Eurodollar Curve Says Peak in Rates Around End of 2019?
When the market speaks it makes sense to listen. Our chart this week looks at the changes in the Eurodollar yield curve over the past year. Eurodollar futures are the backbone of the global banking system. They reflect the expectations for (LIBOR) funding rates for the next decade. For example, the 2-year interest rate is made up of a series of 8 quarters of 3-month rates. Welcome to the swap market, the largest derivatives market in the world, and the lifeblood of the banking world. Banks generally borrow short and lend long for their funding books. When the yield curve inverts, banks struggle to make money lending and credit contracts. In modern times, it’s the core of the economic engine, the credit cycle is the biggest driver of economic growth and contraction.
In the past few months we have started to see the curve invert around December 2019 at a rate of about 3.20% meaning about 2 or 3 rate hikes over the next year. And while the back months still point to higher rates, they are at 3.5% all the way out to 2028. Historically, an inversion in the swap market curve like this is a good proxy for when the recession could hit. We need to watch the behaviour of floating rates around this key inflection point for a sign that they will be pricing in the next easing cycle. We are not anywhere close to that yet.
It looks like 2020 is where consensus is building for the next recession and based on recent earnings reports, we should expect to see some pressure build on forward earnings estimates. Current estimates for the S&P 500 area bit below 180 for the end of 2019 and a ridiculous 197 for the end of 2020.
If 2020 is a recession year, and it’s a bit worse than average (it could be far worse than average), earnings for 2020 will fall about 25%. So the 180 for 2019 turns into about 130-135 for 2020. The range of forward price to earnings ratio in a recession is between 11-14 with an average around 13 which gives us a downside target for the S&P 500 around 130 eps x 13x = 1690, but it could be as low as 1430. The previous highs in the 1500s from 2000 and 2007 could offer some support.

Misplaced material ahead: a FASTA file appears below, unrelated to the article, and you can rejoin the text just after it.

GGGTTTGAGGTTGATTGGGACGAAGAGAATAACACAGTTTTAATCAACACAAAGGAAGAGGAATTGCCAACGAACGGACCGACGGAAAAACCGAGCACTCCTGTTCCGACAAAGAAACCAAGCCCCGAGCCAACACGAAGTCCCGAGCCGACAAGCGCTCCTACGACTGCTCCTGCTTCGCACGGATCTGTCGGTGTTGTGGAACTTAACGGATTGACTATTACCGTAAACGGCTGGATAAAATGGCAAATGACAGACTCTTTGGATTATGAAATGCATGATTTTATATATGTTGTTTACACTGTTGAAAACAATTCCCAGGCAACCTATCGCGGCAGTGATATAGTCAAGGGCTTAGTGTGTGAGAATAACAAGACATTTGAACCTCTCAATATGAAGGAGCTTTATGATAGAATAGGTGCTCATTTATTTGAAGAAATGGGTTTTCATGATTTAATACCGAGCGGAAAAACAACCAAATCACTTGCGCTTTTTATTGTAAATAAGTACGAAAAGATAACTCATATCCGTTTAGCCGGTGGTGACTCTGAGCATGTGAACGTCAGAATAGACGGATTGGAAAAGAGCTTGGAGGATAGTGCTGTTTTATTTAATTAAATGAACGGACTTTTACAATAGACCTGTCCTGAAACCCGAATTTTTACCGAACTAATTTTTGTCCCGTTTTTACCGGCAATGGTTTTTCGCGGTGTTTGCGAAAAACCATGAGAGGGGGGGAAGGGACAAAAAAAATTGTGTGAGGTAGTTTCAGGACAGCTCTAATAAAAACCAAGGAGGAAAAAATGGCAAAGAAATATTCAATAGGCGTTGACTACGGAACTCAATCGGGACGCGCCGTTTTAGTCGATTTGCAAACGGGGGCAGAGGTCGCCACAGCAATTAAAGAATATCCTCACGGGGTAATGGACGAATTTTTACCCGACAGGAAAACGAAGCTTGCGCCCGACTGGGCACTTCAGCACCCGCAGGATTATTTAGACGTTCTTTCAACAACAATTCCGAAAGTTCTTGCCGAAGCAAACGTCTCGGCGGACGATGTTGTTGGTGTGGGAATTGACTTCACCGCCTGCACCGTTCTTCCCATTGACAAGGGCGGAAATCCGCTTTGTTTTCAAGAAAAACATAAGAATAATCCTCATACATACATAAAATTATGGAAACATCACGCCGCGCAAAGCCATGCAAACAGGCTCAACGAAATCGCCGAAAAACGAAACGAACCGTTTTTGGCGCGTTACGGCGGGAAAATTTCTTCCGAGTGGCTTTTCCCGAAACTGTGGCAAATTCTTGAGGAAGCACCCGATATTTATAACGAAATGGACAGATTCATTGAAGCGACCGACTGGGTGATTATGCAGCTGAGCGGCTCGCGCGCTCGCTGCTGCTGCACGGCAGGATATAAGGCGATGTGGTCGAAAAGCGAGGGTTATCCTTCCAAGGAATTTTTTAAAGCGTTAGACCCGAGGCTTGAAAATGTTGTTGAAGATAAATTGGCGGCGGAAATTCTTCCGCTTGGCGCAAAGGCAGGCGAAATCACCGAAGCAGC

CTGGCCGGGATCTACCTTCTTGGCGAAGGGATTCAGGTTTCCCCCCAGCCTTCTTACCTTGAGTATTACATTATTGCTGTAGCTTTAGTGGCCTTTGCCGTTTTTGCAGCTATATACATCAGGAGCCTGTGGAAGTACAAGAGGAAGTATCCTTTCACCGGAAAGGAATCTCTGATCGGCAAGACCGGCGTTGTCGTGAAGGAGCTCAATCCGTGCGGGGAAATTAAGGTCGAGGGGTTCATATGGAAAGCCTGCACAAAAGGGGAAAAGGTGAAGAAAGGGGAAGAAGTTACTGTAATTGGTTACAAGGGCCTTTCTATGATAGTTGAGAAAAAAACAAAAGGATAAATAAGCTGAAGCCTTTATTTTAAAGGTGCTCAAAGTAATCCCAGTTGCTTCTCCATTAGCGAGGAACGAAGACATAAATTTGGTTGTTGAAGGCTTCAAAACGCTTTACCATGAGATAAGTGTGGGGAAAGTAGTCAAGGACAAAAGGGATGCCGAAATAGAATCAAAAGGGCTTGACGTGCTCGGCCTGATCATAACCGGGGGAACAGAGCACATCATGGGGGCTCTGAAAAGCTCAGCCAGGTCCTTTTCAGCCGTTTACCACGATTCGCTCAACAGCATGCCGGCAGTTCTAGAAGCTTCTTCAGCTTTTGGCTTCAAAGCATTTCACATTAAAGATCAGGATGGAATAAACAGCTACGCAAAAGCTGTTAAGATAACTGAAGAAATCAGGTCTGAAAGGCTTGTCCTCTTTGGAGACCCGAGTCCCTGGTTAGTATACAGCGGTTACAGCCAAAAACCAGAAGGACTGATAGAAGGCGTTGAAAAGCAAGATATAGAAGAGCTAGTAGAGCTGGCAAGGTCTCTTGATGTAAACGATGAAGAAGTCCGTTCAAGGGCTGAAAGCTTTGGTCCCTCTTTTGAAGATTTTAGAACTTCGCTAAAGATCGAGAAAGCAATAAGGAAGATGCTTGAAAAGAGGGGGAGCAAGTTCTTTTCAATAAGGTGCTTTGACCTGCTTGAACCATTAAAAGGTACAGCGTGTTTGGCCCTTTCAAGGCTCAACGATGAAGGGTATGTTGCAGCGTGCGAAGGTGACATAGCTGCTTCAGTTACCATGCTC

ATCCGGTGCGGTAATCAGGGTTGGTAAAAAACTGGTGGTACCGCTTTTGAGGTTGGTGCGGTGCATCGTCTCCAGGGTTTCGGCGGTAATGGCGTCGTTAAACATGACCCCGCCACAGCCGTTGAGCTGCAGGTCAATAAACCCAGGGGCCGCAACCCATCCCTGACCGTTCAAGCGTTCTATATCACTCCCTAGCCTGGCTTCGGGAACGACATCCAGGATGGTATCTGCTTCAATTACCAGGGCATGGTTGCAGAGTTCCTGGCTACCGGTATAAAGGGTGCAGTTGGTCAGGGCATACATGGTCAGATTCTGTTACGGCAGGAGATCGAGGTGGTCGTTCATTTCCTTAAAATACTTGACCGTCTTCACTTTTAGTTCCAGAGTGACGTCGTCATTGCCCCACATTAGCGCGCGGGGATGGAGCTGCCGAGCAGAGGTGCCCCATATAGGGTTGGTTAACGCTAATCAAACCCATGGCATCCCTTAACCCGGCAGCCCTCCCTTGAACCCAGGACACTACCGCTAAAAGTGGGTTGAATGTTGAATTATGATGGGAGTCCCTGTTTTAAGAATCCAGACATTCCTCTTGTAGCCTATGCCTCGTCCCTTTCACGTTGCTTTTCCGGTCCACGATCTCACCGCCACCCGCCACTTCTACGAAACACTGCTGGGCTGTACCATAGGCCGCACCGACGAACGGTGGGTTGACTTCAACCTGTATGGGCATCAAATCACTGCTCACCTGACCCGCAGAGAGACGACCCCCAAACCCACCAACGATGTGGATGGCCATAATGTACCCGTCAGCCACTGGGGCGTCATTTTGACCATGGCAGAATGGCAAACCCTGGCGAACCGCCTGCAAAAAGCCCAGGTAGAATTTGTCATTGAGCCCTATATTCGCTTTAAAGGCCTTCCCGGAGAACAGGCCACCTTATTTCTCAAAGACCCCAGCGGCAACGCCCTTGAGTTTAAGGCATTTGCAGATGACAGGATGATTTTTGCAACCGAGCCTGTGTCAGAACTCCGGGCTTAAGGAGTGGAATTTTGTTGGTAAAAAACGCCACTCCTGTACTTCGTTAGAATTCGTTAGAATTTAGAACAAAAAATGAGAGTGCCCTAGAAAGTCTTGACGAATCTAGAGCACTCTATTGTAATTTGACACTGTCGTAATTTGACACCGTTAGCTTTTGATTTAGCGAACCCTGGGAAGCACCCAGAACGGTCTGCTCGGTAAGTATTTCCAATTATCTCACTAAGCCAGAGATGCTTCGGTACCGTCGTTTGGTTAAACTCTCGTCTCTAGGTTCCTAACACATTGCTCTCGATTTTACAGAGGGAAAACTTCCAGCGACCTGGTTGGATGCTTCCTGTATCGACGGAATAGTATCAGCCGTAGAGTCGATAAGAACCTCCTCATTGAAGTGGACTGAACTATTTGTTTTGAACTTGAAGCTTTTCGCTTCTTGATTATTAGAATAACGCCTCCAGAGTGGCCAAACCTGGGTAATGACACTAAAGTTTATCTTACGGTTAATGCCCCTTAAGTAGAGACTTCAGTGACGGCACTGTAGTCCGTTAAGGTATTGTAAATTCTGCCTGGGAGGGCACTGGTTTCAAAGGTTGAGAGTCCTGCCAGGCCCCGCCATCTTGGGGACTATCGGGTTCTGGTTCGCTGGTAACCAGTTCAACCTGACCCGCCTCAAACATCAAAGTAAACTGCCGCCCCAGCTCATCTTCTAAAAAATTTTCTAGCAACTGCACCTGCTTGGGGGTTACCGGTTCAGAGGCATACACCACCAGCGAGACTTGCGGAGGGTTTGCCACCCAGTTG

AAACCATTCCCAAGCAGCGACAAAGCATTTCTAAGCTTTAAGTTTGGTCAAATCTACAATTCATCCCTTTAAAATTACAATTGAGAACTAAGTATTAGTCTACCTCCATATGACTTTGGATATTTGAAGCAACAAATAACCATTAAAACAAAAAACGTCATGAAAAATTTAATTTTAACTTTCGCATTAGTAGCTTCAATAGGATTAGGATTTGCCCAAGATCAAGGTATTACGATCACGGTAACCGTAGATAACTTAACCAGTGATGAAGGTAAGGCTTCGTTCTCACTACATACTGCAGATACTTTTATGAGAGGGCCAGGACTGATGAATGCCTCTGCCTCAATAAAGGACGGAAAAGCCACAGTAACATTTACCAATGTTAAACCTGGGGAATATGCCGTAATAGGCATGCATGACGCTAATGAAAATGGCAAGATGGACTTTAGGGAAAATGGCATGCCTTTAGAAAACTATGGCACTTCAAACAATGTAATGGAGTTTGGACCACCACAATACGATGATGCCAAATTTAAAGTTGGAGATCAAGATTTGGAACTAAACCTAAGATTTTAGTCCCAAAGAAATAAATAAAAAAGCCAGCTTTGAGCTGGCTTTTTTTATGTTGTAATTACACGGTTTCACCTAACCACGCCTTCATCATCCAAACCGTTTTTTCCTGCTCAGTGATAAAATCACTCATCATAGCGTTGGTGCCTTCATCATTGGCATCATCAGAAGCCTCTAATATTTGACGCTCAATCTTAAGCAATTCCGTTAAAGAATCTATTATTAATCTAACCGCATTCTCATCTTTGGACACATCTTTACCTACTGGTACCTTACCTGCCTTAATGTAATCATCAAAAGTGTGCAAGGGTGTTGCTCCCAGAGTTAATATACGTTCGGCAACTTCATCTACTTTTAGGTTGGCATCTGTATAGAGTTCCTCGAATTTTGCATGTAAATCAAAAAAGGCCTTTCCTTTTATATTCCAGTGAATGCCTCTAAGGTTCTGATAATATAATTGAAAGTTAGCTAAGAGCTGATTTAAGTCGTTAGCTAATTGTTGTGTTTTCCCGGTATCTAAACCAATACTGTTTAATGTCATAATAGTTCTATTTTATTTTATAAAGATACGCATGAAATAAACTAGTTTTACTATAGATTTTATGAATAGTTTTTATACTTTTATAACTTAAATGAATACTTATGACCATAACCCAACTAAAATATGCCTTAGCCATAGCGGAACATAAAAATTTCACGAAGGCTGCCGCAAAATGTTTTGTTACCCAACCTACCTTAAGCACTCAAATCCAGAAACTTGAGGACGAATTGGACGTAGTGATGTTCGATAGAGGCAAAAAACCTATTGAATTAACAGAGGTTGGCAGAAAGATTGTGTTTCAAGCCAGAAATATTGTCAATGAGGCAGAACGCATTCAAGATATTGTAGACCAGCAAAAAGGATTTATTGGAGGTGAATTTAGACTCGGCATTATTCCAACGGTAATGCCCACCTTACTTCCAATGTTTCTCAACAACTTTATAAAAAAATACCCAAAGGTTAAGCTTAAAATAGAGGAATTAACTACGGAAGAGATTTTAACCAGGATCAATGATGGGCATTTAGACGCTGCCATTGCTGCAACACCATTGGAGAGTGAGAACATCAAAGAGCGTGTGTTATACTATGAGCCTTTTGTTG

Interest rate markets and the yield curve are our best forecasting tools for timing of a recession, but none of this is an absolute. Historically, the S&P 500 falls about 30% in a recession and could easily be 50%. Some mitigating factors will be policy response as it often is. A Democratic House of Representatives could see a massive spending bill for infrastructure in 2020 pushing a technical recession out further, but not eliminate it.
I expect equity markets will stabilize this week and have a bounce back rally into yearend. If we can’t make a new high in the S&P 500 by the end of Q1, it will be a confirmation that the recession is lurking and we should get ready for a bad 10-18 months of equity markets. For now, we are cautious tactical dip buyers.
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